Of course, the best defense is a good offense—working proactively to keep anti-airport issues from ever surfacing. This includes organizing an active airport support group, reaching out to the community and local leaders, staying on top of airport compliance issues, and considering ways to keep the airport economically vibrant.
Forming a strong and committed airport support group is a key part of any outreach plan. Although this can stem from an active pilot's association, it’s strongly recommended that the group include nonpilots as well. Aligning yourself with supporters outside the aviation community will add credibility to your efforts.
Many community members may not know what goes on at their local airport. Holding an airport open house is an excellent way to build rapport with local residents and educate the community on the benefits of having general aviation in their midst. The best advice for a successful open house is to start planning early, up to a year in advance.
While GA pilots appreciate the local airport and look forward to going there, the nonflying public typically lacks awareness of—and frequently is apathetic toward—that airport. Gaining public support begins with better exposure—and an airport open house is an excellent way to invite the public out to the airport to have a look around. It gives them an opportunity to see and enjoy the fascinating variety inherent in general aviation, and to learn about the good deeds performed, the business conducted, and the public safety functions made possible.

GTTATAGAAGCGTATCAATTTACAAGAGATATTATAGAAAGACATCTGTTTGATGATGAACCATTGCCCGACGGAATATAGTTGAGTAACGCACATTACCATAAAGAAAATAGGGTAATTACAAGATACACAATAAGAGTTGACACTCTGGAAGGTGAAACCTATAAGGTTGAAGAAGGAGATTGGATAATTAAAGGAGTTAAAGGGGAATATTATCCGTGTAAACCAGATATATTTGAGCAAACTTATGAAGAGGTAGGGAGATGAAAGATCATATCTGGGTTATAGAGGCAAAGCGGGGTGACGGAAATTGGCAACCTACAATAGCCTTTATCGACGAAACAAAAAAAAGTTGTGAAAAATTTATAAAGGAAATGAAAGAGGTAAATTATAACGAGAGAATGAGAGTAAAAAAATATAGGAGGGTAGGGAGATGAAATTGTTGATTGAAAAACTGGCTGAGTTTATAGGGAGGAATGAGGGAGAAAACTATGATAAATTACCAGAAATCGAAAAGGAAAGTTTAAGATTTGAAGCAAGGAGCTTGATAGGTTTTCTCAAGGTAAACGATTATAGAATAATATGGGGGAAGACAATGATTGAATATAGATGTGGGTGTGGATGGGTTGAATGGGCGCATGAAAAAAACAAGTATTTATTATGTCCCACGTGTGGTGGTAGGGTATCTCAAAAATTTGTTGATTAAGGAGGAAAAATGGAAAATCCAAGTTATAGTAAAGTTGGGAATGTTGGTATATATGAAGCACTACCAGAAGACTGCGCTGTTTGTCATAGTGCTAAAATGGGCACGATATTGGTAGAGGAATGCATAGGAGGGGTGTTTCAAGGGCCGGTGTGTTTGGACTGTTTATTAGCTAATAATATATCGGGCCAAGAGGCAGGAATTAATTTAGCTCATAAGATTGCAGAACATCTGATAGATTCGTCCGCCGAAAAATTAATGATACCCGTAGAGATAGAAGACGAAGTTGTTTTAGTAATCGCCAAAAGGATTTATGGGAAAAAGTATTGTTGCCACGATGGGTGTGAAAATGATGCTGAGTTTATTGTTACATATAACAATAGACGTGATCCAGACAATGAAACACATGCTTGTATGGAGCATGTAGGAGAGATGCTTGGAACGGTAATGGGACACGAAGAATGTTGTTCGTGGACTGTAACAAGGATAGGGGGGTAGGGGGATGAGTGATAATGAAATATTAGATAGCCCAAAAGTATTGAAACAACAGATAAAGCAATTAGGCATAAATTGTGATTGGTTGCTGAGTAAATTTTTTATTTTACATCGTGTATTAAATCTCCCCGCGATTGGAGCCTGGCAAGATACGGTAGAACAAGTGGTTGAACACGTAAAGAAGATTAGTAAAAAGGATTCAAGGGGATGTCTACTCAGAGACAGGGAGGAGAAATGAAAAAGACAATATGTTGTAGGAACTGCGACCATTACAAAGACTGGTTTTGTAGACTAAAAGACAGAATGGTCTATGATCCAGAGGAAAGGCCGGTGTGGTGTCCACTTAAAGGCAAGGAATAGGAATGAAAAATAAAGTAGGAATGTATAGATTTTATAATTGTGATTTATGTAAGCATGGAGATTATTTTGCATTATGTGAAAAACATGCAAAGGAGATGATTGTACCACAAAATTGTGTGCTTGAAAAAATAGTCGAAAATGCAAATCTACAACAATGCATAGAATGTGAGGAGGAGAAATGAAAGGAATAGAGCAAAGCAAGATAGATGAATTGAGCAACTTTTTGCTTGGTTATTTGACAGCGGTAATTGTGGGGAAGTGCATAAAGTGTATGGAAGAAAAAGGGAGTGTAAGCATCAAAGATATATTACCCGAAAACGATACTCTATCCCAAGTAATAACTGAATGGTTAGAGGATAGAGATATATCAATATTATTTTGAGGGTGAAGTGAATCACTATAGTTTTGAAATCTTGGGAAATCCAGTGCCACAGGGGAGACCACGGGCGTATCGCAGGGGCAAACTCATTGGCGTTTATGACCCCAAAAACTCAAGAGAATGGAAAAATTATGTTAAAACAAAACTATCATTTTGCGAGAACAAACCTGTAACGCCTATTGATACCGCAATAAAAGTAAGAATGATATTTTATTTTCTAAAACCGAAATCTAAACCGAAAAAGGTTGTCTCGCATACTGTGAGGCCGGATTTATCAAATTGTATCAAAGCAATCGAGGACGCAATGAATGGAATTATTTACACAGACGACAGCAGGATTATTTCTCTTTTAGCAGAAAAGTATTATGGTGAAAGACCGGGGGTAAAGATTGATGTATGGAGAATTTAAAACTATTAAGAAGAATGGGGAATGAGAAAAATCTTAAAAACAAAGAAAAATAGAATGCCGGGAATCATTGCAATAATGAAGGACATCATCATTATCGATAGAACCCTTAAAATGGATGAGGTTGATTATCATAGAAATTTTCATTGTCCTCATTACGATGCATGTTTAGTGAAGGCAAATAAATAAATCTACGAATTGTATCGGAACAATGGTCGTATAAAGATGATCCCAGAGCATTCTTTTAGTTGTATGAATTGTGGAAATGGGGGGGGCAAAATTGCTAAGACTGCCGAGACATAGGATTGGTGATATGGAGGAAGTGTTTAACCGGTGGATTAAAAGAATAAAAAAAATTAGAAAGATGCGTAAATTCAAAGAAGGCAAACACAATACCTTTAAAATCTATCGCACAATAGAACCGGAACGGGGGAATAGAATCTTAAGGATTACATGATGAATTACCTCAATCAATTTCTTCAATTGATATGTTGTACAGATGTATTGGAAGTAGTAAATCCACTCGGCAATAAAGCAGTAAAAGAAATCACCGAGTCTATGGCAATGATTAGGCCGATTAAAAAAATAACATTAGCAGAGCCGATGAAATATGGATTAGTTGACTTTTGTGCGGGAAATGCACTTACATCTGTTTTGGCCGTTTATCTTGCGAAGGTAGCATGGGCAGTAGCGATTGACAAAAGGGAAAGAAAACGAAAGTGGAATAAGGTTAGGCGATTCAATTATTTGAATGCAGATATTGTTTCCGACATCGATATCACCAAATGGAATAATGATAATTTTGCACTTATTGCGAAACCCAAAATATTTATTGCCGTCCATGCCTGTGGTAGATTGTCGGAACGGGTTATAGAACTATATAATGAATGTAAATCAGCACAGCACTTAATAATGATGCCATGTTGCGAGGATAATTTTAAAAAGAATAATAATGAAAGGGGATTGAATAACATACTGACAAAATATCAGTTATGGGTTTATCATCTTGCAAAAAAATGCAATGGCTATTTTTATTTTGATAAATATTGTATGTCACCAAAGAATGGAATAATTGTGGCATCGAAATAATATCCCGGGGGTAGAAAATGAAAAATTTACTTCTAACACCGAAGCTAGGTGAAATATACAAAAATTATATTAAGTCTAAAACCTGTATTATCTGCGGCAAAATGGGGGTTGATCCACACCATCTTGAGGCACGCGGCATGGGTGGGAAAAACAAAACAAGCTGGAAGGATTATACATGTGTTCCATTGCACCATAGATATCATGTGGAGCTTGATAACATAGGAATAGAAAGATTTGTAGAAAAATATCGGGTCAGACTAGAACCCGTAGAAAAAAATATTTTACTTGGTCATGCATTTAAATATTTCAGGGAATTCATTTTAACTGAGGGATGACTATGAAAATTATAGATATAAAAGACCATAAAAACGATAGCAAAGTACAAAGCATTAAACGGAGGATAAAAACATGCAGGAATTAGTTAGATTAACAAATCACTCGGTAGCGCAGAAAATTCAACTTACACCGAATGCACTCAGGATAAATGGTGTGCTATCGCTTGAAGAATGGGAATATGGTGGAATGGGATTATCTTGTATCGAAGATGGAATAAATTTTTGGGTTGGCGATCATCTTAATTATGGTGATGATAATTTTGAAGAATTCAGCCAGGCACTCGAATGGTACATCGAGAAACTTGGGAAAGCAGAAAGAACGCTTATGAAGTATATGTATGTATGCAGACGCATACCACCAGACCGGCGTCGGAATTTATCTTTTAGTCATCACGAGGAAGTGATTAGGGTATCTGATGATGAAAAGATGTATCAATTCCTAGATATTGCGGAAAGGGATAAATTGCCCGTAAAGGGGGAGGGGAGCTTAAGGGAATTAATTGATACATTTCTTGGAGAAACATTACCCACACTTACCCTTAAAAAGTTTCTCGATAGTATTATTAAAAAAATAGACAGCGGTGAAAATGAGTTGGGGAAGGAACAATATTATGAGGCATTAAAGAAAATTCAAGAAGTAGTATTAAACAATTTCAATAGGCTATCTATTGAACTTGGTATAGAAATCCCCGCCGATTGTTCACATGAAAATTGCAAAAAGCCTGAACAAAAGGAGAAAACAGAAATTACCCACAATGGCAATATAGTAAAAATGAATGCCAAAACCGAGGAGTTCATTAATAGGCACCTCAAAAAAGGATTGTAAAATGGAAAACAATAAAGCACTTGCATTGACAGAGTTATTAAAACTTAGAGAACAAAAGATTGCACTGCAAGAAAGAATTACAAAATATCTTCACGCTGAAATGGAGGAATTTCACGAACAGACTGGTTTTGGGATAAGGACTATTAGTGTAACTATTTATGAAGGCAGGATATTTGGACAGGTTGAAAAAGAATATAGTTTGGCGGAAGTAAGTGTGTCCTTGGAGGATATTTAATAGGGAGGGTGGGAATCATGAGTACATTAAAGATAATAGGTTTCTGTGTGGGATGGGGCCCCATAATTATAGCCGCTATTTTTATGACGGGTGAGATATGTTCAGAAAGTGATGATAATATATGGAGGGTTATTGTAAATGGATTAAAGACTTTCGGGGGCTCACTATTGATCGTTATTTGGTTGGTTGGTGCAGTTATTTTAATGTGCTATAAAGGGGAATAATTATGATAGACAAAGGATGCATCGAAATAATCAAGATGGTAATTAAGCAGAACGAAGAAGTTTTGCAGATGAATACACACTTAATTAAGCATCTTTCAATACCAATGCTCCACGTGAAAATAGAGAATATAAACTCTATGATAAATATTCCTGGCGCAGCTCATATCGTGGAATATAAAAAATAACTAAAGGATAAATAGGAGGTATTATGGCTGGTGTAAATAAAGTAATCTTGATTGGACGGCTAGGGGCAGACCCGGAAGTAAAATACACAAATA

Successful outreach includes elected officials and other key decision makers at the municipal, county, and state levels. To enhance the ability to positively influence decisions made about your airport, members of your airport support group should:
Holding an airport open house is an excellent way to build rapport with local residents and educate the community on the benefits of having general aviation in their midst.
An economically stable airport is far less vulnerable to political or development pressures. One way to increase airport revenue and attract new aircraft is to build hangars. A successful hangar project is a five-step process, the first three of which involve careful planning. Many projects fail because the implementation team jumps straight into the execution phase.
Since 2017, AOPA has been actively working to improve the transparency of FBO ramp fees at the more than 3,000 FBOs in the country. Pilots submitted more than 1,500 complaints about high ramp fees at large commercial chain FBOs. AOPA analyzed the data and confirmed that a few FBO chains charged high fees for services that were neither desired nor requested by the pilots. We also confirmed that this problem does not exist at more than 90 percent of FBOs which are generally operated by the airport sponsor or are independent commercial operations. You can read more about this advocacy here. In response to this troubling trend, AOPA led a coalition of major aviation associations to publish the “Know Before You Go” best practices and we improved our online Airport Directory to allow FBOs to post their fees for free. ASN volunteers are encouraged to check the directory to see if their airport’s FBO ramp fees are updated and encourage the FBO manager to contact AOPA to make those updates easily.An economically stable airport is far less vulnerable to political or development pressures.